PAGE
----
[Top] [All Lists]

RE: Comments on ocp-00

2003-04-03 10:44:05

Here is a short summary of the pending issues on this thread.

        a) OPES processor may be able to pre-process application
          messages (e.g., extract payload). Callout servers
          may be able to handle various kinds of application
          data (e.g., complete HTTP messages versus MIME-encoded
          payload). Thus, somebody needs to tell OPES processor
          and callout server what is an "application message"
          definition that they should both use during OCP
          communications. Should OCP support auto-negotiation or
          rely on out-of-band (e.g., manual) configuration?

        b) Do we really need a special "error" flag to say
          "rally bad error; you should probably wipe out all
           related state". Or can we assign the same side-effect
           to some of the result codes?

        c) OPES processor can be [a part of] an application-level
          proxy. Can OPES processor be a transport-level gateway
          too? For example, can OPES processor manipulate with
          raw TCP packets and care about things like
          retransmissions and ACKs?

        d) If a fragment of an application message is lost,
           [how] should OPES processor signal that to the callout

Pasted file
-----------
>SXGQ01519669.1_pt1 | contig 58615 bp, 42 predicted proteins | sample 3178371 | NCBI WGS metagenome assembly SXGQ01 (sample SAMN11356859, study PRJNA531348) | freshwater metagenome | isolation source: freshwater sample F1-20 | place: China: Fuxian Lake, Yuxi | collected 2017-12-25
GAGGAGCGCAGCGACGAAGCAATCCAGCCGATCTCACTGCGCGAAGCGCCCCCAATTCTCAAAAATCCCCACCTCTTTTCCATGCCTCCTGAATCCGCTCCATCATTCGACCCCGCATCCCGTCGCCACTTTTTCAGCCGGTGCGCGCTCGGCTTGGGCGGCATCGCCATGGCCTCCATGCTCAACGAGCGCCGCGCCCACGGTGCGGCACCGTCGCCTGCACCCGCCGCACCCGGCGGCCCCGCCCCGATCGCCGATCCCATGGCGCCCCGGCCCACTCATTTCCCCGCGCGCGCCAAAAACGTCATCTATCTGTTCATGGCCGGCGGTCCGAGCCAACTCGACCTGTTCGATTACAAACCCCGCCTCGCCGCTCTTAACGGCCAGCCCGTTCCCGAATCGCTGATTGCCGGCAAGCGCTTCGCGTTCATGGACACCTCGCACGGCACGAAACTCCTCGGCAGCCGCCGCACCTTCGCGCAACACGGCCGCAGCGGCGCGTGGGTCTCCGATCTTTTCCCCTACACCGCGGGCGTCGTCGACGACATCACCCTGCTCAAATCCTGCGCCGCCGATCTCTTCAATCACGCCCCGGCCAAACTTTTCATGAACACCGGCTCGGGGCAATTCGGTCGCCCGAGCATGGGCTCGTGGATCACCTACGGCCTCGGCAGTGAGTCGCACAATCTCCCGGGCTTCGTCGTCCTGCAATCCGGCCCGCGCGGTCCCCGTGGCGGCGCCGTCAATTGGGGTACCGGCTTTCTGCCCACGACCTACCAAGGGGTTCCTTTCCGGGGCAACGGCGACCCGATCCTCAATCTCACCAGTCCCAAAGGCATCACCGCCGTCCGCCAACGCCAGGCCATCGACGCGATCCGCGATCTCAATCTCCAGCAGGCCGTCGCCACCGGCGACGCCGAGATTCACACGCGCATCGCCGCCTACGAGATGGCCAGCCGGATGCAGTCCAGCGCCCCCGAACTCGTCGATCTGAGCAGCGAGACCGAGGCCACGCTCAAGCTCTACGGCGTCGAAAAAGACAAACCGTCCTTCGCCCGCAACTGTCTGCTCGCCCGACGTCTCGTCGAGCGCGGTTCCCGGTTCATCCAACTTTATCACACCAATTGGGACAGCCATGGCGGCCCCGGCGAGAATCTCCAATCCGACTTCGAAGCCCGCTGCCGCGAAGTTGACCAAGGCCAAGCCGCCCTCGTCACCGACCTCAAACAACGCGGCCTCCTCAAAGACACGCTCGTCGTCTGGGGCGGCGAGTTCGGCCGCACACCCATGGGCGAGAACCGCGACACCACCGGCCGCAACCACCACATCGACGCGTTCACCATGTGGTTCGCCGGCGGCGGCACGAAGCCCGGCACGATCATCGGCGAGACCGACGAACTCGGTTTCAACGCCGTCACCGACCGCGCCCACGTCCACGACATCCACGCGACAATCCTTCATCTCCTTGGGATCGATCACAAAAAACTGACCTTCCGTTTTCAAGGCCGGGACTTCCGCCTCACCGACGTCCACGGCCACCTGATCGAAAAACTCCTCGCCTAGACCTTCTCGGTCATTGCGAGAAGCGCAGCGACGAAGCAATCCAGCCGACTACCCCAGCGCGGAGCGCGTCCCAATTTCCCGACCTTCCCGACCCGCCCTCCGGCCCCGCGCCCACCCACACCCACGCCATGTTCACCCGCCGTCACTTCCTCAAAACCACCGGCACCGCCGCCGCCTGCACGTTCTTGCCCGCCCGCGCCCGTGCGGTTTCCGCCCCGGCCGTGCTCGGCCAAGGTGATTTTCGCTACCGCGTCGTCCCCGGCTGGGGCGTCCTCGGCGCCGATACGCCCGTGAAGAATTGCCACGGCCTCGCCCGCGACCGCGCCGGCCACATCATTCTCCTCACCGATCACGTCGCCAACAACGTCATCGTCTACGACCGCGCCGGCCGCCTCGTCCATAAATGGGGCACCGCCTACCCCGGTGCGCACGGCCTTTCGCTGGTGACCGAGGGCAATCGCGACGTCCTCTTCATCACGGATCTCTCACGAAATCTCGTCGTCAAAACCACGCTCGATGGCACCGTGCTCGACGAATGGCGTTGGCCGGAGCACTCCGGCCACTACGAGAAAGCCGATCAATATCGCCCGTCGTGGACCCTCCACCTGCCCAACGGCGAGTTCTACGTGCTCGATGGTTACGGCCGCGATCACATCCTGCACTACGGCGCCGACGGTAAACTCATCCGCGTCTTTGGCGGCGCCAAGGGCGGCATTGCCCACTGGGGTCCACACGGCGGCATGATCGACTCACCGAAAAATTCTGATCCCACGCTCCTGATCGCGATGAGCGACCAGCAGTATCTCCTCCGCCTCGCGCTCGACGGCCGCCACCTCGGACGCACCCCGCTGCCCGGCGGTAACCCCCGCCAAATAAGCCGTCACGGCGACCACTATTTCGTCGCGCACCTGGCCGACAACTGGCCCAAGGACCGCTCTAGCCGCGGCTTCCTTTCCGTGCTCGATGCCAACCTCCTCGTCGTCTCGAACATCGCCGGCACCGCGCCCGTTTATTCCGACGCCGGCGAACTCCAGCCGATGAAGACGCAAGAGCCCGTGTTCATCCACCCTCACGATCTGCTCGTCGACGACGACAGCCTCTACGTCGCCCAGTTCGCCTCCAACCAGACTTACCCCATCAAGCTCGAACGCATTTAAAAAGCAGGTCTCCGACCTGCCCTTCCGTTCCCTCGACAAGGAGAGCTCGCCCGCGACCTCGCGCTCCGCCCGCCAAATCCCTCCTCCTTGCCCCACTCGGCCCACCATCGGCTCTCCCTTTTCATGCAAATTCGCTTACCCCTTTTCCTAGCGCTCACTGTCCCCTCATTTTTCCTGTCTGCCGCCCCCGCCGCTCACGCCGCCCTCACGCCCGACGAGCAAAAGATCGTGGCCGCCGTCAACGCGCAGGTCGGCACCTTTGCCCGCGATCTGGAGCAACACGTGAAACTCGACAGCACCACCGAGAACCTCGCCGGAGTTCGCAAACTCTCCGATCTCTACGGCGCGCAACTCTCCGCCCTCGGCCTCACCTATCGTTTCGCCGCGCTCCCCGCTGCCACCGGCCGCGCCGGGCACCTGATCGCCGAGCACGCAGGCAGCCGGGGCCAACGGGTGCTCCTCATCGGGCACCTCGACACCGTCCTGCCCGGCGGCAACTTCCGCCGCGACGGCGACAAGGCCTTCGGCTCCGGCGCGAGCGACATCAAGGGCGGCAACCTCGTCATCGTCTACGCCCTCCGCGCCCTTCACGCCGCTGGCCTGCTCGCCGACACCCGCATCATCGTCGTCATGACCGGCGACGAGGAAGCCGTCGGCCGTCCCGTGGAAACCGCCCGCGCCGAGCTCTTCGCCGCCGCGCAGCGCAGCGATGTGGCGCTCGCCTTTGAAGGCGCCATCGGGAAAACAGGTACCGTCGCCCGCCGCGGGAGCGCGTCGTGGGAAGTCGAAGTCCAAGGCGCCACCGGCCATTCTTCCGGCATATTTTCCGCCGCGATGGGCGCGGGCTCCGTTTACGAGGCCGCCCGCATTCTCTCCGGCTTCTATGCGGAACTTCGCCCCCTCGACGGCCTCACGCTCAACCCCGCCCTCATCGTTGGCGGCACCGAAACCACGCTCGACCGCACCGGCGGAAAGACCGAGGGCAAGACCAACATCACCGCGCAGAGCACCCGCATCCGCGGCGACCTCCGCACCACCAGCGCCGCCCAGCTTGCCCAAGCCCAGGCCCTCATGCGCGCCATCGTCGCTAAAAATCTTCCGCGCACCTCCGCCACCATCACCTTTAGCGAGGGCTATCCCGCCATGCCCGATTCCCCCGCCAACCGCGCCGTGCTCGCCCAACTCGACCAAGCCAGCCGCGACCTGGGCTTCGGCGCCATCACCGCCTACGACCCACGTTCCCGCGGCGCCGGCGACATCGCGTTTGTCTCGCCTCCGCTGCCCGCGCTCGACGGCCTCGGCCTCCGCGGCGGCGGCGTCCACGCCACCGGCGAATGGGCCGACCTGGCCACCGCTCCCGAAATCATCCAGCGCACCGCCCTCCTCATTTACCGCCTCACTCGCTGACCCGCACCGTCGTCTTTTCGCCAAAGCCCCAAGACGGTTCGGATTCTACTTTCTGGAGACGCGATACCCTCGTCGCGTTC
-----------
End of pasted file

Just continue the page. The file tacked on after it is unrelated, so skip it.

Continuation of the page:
server? A loss can happen when adapting lossy application

        e) Do we need to group processing of a single application
           message together using OCP transaction concept? Should
           OCP transaction mean something else? Do we need OCP
           transactions at all?

Detailed responses are inlined below.

On Thu, 3 Apr 2003, Reinaldo Penno wrote:

Humm...I'm really not sure about that. I guess the sysadmin can
learn it, but it would be much easier and debug friendly (if
something goes wrong) to have capability negotiations.

IMO, auto-negotiation would be "better" for admin if and only if there
is a single match between OPES processor and callout server
capabilities. If there is no match, auto-negotiation will not help and
may hurt (the problem will more likely to be unnoticed until
run-time). If there are several matches, auto-negotiation may hurt
because it will often select the wrong match.

Not to mention that as OPES services become more "rich" a lot of new
capabilities will appear.

Yes, but you are also implying that a single service and a single OPES
processor will poses many capabilities and that there is always a
deterministic way to auto-negotiate the best match. I doubt that is
going to happen and I doubt it is the best design.

I think our disagreement is clear. I do not have a strong opinion here
(I just would prefer to keep protocol simple if negotiation benefits
are uncertain). Let's hear other opinions. If I am the only outlier,
we will support auto-negotiation.

This is my (lean) suggestion using your definitions: